# Find fibonacci series upto a given maximum in javascript

I'm attempting to find a fibonacci series where the last number is no greater than a given maximum. Given the start digits 1, 2

Here's my working code.

var fib = [1,2];
var max = 4000000;
var i = 2;
var loop = true

while (loop) {
if (fib[i-1] + fib[i-2] > max) {
loop = false;
} else {
fib.push(fib[i-1] + fib[i-2]);
i++;
}
}

console.log(fib)


## 3 Answers

Your loop can be terminated in a few different ways. You're using a boolean loop variable, but there are cleaner ways.

One is to simply move the if condition to the while condition (Malachi's answer beat me to this):

while (fib[i-1] + fib[i-2] <= max) {
i = fib.push(fib[i-1] + fib[i-2]);
}


push helpfully returns the array's new length, so you don't need the i++.

Another is to keep the if branching, but use it to break the loop instead:

while (true) {
var next = fib[i-1] + fib[i-2];
if (next > max) {
break; // exit the loop
}
i = fib.push(next);
}


Here we avoid calculating the new fibonacci number twice, but still: the previous code block is probably still the cleanest.

You also initialize i to 2, which is a bit redundant: It's the length of the fib array. Rather than manually initializing the array, and manually recording its length, I'd just do var i = fib.length.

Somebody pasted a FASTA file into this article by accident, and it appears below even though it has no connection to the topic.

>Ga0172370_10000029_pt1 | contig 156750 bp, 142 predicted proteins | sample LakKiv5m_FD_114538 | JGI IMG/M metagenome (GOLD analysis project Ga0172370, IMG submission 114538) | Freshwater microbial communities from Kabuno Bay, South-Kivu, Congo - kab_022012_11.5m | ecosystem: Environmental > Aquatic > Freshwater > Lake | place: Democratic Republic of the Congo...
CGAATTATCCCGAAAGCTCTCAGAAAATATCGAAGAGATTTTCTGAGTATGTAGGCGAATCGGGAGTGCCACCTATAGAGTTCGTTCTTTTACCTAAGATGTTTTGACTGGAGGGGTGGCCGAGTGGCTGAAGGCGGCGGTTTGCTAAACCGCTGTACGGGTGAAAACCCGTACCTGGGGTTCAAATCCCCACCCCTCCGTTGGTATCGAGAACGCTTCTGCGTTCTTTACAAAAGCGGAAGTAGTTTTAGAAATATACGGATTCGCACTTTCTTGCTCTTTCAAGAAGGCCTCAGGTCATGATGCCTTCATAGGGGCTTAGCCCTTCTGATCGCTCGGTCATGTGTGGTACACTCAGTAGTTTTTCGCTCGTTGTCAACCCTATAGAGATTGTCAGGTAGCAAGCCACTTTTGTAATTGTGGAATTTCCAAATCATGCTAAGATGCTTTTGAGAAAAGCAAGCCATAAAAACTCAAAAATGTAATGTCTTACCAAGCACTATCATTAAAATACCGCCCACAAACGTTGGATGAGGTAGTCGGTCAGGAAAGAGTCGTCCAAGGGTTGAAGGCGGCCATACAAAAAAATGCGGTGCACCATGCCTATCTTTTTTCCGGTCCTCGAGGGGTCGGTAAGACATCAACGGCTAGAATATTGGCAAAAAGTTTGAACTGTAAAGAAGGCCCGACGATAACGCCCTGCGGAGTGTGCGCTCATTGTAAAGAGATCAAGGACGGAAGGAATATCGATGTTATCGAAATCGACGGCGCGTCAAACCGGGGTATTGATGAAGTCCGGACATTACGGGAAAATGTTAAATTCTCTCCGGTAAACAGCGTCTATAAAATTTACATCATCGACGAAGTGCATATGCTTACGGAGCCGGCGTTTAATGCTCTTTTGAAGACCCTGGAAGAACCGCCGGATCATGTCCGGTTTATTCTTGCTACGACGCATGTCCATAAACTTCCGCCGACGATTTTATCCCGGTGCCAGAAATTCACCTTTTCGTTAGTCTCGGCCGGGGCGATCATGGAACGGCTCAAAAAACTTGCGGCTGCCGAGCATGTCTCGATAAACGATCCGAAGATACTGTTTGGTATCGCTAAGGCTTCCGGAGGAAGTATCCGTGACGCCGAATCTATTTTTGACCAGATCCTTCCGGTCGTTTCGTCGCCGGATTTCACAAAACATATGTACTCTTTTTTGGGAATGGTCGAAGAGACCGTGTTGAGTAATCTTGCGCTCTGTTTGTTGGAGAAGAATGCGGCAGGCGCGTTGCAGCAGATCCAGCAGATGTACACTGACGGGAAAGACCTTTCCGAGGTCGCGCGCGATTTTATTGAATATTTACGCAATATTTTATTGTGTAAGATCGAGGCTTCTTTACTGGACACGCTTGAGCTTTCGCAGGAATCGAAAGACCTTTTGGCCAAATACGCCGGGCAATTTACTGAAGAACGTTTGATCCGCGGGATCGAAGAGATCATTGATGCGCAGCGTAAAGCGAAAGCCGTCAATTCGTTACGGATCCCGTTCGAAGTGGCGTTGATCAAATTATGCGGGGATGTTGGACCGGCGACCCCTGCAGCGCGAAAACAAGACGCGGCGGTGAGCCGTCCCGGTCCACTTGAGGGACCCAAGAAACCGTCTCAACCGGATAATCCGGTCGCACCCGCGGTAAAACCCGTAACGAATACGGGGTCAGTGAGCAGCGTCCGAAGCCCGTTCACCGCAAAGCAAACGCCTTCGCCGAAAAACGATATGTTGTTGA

Lastly, it might be good to consider "bad" max values. I.e. what if the maximum is set to zero? Or 1? Or -2324359? For zero you could return an empty array; for 1 you'd need to return a shorter array than what you start with, and for the negative max you could throw an error or return null. Not saying you need to any of this, but it's always to good to consider how you handle such cases.

• push returns new length - well that's handy thanks. – Luke Feb 17 '17 at 15:06

I think that you can remove the loop variable by moving that equation into the while conditional statement, like this:

var fib = [1,2];
var max = 4000000;
var i = 2;

while (fib[i-1] + fib[i-2] <= max) {
fib.push(fib[i-1] + fib[i-2]);
i++;
}

console.log(fib)


I just inverted the condition.

• Upvote for the loop simplification, but the other answer use i = push() which I liked and had a slightly clearer explanation. – Luke Feb 17 '17 at 15:10

In the interest of providing an alternate from the while loops already given:

var f = (a, b, c, m) => (b + c >= m) ? a : f(a.concat([b + c]), c, b + c, m);
var fib = f([1, 1], 1, 1, 10);


Less pretty version for golfs sake (43 chars)

a=[];for(b=c=1;c<=10&&a.push(b,c);c+=b+=c)a

• Woops, thought this was the CodeGolf SE :) – John Jones Feb 18 '17 at 1:29
• I like it, but I think the while loop is a little more readable for me at the minute. – Luke Feb 20 '17 at 9:35